Ethnicity grows in a human being as they keep a close connection with the people they share common values and background. In the story, Minaret by Leila Aboulela, Najwa struggles to fit in the British setting with her Islamic values and the way she is dressing. This shows a strong sense of identity being compromised by a change of a natural setting. Connection with ethnicity is demonstrated by the fact that Najwa could only connect with her Islamic background by going to the mosque where fellow Muslims gathered (Aboulela 110). Crimes against natural environment and ethnic groups have been argued for justification by some groups like ISIS, but none of them has been able to explain what moral benefits people get from enslaving others and destroying the nature. Generally, creation is believed to have been done by a supreme being called God, but conflicts emerge when attempting to define which God among all the existing religions was responsible for the process. Different communities have diverse ways of worshiping and the names given to the Supreme Being also vary. This is where a question on which God among this majority was a true creator emerges. People find rescue in their religion when all the other aspects fail to work. However, a religion cannot be an excuse to lose the ethnic history and forget the background.

The connection with ethnicity and the need for human relations is exhibited in the story of Inah and Yunah, the twins from a small Korean village who are raised with different feelings from the parents in Mia Yun’s story, Translations of Beauty (Yun 10). The resentment that befell Inah for having been unfairly treated by the mother causes her to lose the sense of self to a point where her identity becomes a self-confusing affair. As a human being, one needs to feel the sense of ownership for their activities and the outcomes of their thoughts. These twins struggle throughout their life trying to reconnect with their ethnicity and the identity they got from the small Korean village where they came from. Moreover, connection with ethnicity comes through maintaining the culture and doing things voluntarily. The natural setting in Flushing is different from the small village in Korea, and the connection with nature varies, too. In the Translations of Beauty, the twins lose their identity when they find themselves growing up in a natural setting that does not connect them with the environment like they used to do when they were four years old in that small Korean village.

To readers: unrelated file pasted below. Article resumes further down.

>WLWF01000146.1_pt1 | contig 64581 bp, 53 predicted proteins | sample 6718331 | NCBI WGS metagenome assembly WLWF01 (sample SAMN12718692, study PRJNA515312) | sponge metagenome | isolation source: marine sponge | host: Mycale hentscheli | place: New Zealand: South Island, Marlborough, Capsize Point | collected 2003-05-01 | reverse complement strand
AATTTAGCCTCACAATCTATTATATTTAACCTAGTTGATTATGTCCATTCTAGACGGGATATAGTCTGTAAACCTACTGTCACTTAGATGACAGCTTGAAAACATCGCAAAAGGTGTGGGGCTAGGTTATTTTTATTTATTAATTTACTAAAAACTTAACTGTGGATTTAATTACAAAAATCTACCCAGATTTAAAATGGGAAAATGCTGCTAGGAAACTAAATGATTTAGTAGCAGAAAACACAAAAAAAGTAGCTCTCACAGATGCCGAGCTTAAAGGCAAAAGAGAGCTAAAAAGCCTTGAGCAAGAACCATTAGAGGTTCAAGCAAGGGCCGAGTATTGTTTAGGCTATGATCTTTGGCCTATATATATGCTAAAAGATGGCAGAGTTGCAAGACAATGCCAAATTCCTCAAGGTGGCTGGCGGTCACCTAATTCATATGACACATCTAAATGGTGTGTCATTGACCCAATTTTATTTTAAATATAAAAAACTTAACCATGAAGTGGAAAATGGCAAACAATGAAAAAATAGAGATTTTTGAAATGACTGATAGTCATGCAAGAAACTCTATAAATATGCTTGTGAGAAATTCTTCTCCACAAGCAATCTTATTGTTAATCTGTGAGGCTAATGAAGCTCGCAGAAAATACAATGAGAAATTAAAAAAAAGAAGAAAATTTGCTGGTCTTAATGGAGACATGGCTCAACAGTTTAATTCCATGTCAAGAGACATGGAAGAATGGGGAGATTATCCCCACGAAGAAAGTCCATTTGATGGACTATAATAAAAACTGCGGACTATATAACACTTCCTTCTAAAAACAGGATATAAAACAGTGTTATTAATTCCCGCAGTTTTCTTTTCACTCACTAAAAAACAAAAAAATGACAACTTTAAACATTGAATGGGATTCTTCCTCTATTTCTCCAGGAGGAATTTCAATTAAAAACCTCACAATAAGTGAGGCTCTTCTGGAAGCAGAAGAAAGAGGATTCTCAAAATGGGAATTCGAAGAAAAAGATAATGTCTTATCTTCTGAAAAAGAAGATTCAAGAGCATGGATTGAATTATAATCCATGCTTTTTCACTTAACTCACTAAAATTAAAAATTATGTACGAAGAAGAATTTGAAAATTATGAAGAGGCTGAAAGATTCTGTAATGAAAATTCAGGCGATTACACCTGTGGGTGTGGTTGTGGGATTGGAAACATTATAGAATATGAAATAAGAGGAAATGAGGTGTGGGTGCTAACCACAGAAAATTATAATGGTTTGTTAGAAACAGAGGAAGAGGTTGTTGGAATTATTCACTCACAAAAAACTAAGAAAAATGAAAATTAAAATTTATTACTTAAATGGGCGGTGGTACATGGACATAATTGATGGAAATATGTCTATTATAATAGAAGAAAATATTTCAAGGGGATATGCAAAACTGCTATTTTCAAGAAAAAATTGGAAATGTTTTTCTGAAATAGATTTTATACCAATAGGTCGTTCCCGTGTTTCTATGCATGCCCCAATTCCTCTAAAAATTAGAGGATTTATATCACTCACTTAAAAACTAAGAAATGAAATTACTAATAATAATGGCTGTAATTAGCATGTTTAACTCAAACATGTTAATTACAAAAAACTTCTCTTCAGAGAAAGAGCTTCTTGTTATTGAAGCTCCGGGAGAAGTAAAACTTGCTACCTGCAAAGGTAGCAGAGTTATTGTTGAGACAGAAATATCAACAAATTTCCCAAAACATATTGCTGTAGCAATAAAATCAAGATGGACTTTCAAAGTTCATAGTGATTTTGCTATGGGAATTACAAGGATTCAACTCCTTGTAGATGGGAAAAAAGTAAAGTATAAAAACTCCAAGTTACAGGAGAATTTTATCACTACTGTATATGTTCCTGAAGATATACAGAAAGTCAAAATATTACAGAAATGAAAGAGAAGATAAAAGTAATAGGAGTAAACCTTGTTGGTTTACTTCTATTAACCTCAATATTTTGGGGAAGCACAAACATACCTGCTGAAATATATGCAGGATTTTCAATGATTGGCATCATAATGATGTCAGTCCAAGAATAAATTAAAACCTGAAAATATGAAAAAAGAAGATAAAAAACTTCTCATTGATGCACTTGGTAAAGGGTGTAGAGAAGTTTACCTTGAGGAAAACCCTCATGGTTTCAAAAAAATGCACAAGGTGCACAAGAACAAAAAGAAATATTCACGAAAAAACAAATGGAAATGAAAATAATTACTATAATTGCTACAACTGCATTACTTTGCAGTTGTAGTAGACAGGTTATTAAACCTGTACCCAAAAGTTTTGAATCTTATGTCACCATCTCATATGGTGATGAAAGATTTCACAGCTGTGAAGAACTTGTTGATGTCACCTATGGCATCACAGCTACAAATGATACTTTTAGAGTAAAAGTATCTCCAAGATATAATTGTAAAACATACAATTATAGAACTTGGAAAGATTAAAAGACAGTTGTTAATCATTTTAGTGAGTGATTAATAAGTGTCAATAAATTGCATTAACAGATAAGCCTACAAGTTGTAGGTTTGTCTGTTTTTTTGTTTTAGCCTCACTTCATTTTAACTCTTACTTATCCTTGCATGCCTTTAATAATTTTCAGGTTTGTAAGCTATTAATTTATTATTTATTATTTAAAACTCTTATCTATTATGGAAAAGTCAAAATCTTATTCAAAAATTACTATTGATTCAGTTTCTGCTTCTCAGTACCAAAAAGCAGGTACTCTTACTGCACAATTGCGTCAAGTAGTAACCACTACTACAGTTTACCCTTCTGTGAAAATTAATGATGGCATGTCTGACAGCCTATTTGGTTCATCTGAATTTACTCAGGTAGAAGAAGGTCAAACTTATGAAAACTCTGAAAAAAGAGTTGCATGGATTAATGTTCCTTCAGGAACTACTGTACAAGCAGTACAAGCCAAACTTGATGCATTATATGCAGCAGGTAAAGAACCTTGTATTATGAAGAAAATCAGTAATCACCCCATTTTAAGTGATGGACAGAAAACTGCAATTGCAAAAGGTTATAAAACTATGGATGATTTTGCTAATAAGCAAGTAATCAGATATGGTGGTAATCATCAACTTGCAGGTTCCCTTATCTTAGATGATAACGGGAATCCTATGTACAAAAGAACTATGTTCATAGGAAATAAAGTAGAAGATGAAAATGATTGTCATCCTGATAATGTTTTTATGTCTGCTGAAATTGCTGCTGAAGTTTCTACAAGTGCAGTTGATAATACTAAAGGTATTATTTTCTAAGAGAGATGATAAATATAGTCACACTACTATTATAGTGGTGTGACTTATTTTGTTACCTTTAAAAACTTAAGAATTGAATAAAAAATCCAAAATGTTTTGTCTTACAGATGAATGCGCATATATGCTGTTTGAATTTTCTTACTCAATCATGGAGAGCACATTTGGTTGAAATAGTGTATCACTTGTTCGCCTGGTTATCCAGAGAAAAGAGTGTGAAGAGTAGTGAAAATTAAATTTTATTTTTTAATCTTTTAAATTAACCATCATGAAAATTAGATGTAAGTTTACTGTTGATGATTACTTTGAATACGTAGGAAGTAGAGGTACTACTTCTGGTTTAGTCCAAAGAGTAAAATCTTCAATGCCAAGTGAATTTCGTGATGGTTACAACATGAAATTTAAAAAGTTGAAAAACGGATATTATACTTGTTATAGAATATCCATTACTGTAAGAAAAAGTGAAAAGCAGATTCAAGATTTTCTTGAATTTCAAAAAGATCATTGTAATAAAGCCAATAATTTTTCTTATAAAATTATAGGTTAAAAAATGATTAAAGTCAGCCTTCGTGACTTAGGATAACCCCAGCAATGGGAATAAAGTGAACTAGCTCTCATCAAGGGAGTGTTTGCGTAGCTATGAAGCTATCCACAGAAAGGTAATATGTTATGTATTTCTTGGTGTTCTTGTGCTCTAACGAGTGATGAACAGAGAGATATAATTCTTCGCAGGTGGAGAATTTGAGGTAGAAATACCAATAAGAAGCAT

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Conventionally, people pursue life goals which range from financial and social comfort to emotional balance much needed for them to live a fulfilling life. In the book Translations of Beauty, the parents of Inah and Yunah leave their small village to search for a better place where they can reach financial freedom by earning enough for the family to sustain a quality life style (Yun 12). The same is seen in the book Minaret by Leila Aboulela where Najwa leaves her Islamic background in Africa and goes to London seeking personal growth. However, happiness and connection with humanity are as important as being wealthy and socially stable. When Najwa gets a job as a babysitter, she starts earning money that changes her life, but she still feels lonely and seeks people of her ethnic and religious background to attach with emotionally. She gets bored and lonely when her employers get angry and despise her for her background (Aboulela 68). By the virtues of going to the mosque and feeling the sense of identity, it shows that meeting people and sharing emotional attachment is as important as financial stability. To sum up, people get satisfied emotionally just by getting a hug from somebody who shares the same feelings with them. This is why we keep searching for one another and always feel the sense of self and identity when one is with the people of their ethnic or religious background.